What does God want me to know about my anxiety?

What Does God Want Me to Know (And to Do!) About My Anxiety?

Sunday Scripture

A letter from the IRS claims space in your mailbox.

The doctor orders more tests but is light on details or prognosis.

Your boss hints that your performance might not be measuring up.

Chances are just the suggestion of any one of these scenarios is enough to make your stomach churn and your mind go into overdrive. The symptom on everyone’s list these days is anxiety. The good news is that anxiety is nothing new, and it’s not a mystery to God!

I am praying through the psalms right now and have been surprised at how many of them positively bristle with symptoms and signs of fear, uncertainty, and even anger! Likely the best known example comes from David’s pen:

Search me, O God, and know my heart;
Try me, and know my anxieties;
And see if there is any wicked way in me,
And lead me in the way everlasting.”

Psalm 139:23-24

What God Wants You to Know About Anxiety

Whether your anxiety is chronic and clinical or situational and seasonal, it comes as no surprise to God. Like David, you can acknowledge God’s omniscience, open your soul and your will to his searching and compassionate eyes, and receive his partnership in whatever situation is triggering your anxiety.

Was David’s anxiety a sin? We honestly don’t know the context of Psalm 139, although it certainly doesn’t sound like the writing of David the shepherd boy. More likely, he is a grown man remembering God’s words to Samuel: “The Lord looks at the heart” and marveling that God knew him so thoroughly.

We do see clearly here that David did not come to God in shame, and you don’t need to either. Scripture exhorts us to trust God, to banish worry in faith. Whenever I refuse to trust God’s providential care, I step into sin. My pride tells me that I can somehow worry my way to a better and faster solution than the one God has in mind on his timeline.

Whether your own anxiety is sinful depends on your circumstances and your own mental health. It’s crucial that believers avoid stepping into the role of the Holy Spirit in connecting the anxiety of others to sin when we can’t possibly know the whole situation.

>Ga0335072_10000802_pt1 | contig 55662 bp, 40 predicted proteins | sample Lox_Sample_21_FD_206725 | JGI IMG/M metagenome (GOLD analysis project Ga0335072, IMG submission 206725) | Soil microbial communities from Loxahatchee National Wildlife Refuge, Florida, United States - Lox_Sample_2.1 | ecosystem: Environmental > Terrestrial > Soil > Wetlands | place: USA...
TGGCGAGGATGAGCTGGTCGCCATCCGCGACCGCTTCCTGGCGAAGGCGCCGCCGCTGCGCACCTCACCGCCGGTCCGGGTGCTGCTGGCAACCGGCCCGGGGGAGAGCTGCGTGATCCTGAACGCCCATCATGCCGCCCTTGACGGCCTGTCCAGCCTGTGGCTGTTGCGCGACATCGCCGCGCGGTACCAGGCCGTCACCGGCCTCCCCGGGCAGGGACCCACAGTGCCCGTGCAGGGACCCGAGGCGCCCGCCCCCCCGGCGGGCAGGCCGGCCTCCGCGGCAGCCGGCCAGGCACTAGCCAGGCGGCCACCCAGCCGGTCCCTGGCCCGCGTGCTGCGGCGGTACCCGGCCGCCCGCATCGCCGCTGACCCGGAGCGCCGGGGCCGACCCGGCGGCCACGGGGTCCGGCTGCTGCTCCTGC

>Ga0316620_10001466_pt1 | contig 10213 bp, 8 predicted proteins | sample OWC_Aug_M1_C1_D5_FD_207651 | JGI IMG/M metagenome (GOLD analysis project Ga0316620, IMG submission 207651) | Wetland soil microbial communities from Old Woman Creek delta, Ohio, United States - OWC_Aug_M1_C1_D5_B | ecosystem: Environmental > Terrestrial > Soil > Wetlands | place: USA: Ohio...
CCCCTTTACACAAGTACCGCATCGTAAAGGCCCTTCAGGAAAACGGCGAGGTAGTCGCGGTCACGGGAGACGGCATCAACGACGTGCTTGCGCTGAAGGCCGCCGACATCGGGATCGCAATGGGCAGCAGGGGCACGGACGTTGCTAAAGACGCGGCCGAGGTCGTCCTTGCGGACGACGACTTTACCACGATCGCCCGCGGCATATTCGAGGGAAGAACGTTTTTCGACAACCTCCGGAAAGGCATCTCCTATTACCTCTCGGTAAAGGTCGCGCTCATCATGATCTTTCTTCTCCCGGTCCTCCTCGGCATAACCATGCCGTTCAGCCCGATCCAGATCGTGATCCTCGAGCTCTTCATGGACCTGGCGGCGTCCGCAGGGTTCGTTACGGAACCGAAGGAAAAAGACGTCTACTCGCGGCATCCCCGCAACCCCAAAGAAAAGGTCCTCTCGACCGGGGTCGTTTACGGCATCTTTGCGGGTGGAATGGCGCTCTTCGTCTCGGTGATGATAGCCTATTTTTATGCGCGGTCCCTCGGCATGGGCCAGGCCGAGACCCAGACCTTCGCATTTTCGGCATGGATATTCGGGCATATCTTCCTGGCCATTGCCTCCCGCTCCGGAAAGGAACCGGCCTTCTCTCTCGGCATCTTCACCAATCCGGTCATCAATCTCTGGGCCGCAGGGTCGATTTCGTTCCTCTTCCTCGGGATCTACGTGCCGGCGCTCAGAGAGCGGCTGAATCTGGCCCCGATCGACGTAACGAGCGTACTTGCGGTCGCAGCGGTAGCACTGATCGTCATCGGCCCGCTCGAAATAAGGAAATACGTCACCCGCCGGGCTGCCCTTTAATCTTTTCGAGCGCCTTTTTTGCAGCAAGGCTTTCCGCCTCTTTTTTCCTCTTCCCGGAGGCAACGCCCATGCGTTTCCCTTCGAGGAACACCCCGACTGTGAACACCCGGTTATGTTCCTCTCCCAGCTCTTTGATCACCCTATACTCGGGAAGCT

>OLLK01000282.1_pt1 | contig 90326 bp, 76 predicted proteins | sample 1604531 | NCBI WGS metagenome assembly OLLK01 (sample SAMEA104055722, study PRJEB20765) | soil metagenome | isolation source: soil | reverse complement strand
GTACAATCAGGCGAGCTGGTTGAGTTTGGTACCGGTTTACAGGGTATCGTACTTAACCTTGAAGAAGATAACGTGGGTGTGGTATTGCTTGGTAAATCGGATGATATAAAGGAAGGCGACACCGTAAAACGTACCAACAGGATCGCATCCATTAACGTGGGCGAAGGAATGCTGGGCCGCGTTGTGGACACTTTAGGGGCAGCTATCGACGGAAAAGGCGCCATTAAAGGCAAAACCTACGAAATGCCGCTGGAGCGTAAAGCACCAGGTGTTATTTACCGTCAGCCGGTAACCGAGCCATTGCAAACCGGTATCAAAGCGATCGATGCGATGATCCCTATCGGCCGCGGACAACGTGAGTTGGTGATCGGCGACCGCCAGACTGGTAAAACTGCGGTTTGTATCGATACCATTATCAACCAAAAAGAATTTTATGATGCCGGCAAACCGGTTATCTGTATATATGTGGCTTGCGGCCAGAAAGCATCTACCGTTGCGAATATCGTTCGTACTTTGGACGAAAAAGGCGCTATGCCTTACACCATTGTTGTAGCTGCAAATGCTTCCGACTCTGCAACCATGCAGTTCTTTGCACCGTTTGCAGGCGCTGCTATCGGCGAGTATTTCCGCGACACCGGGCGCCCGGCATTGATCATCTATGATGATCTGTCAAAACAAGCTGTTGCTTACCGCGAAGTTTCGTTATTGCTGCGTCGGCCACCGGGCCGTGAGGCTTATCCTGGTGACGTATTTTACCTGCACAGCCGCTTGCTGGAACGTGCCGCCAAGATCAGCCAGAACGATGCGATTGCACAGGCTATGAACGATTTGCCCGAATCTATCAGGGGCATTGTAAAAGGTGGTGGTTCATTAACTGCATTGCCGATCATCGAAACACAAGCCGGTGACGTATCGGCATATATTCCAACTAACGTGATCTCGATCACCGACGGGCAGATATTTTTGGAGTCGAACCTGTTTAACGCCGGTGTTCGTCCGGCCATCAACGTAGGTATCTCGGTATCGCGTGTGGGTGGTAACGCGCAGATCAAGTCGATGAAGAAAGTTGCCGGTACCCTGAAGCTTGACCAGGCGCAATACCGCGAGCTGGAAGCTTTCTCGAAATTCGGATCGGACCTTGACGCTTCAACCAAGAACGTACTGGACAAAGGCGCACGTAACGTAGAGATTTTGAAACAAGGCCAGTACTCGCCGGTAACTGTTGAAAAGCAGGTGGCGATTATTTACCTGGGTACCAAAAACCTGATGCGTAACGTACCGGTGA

When I refuse to trust God’s providential care, I step into sin. My pride tells me that I can somehow worry my way to a better and faster solution than the one God has in mind on his timeline.

What God Wants You to Do About Your Anxiety

Follow David’s lead!

Invite God to search your heart, to root out sinful motives and the insidious desire to control every stray atom. Know for a fact that there’s no one who gets through life without “being grieved by various trials” (I Peter 1:6). Take an honest assessment of your motives and ask God to reveal any root of doubt or faithlessness that might be triggering anxiety. If you believe you are suffering from clinical anxiety, take grace for that and seek the advice and help of a counselor or a physician.

On the days when I’m convinced that I’m God’s Northeast Representative in Charge of All Things, anxiety is my unwelcome companion. Habits of holiness are my safety net, because the truth is, when we’re weak, we fall into our habits.

Am I making a practice of allowing worry to find its way to prayer? Always, I find myself returning to the words of Paul Miller in A Praying Life: “Instead of trying to suppress anxiety – to manage it or smother it with pleasure – we can turn our anxiety toward God. When we do that, we find that we have slipped into continuous praying.”

Have I been sticking close to the Truth of God’s Word, or am I filling my brain with negative messages of my own design?

Is there enough margin in my day for God to speak into, or am I churning anxiety into my bones with constant activity, incessant noise, and chronic comparison?

I invite you to pause in this moment, to pray the words of Psalm 139:23-24 in faith that God is waiting to meet with you, even in the midst of your anxious heart. You may feel as if all he will find in your heart is anxiety, and if that’s the case, offer it. Make of your anxiety an offering to God. He will receive it and you with love.

Holding you in the light,

This the last post in which I’ll be offering the free Prayer Warrior Challenge Printable. Commit to praying scripture for your children every single day as one way to manage and dispel anxiety.